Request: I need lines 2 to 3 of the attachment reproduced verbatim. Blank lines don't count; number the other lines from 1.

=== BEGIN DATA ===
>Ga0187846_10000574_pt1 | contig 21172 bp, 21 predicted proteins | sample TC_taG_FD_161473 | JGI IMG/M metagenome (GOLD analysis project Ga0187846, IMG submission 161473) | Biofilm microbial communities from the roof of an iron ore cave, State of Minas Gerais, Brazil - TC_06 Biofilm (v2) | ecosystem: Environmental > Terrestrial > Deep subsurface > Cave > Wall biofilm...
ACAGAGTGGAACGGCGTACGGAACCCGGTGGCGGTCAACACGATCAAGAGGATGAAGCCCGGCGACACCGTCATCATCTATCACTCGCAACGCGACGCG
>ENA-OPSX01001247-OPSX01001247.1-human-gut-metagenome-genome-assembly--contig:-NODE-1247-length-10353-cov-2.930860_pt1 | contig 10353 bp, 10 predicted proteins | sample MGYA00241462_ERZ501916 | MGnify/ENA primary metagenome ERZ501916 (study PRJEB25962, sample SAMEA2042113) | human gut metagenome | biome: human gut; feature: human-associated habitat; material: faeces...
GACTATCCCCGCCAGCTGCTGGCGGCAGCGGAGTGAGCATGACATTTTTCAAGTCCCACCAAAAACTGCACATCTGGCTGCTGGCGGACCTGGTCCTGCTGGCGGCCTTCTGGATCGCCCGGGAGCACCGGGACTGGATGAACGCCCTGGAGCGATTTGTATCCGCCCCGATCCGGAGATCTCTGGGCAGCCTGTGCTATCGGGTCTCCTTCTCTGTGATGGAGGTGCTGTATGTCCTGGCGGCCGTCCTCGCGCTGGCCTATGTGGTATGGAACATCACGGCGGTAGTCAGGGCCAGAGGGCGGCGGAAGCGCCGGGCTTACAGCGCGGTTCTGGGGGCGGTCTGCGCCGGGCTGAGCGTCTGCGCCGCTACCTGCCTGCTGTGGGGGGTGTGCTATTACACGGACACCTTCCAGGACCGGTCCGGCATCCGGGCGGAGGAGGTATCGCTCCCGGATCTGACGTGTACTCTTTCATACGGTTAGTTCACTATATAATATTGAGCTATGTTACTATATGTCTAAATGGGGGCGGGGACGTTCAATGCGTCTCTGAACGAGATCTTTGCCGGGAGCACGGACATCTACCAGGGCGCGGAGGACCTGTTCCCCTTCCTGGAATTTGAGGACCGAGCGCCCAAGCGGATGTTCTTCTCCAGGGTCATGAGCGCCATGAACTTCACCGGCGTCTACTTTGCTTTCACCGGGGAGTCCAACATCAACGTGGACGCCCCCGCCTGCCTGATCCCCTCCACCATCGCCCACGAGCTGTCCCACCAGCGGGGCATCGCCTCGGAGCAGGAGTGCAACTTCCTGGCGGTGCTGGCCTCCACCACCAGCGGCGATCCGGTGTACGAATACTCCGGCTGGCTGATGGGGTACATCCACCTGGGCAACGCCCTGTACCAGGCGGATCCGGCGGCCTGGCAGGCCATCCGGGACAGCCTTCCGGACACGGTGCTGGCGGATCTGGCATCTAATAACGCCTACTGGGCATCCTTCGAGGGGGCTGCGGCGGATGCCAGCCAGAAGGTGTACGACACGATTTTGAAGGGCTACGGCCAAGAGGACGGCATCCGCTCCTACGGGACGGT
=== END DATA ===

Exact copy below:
ACAGAGTGGAACGGCGTACGGAACCCGGTGGCGGTCAACACGATCAAGAGGATGAAGCCCGGCGACACCGTCATCATCTATCACTCGCAACGCGACGCG
>ENA-OPSX01001247-OPSX01001247.1-human-gut-metagenome-genome-assembly--contig:-NODE-1247-length-10353-cov-2.930860_pt1 | contig 10353 bp, 10 predicted proteins | sample MGYA00241462_ERZ501916 | MGnify/ENA primary metagenome ERZ501916 (study PRJEB25962, sample SAMEA2042113) | human gut metagenome | biome: human gut; feature: human-associated habitat; material: faeces...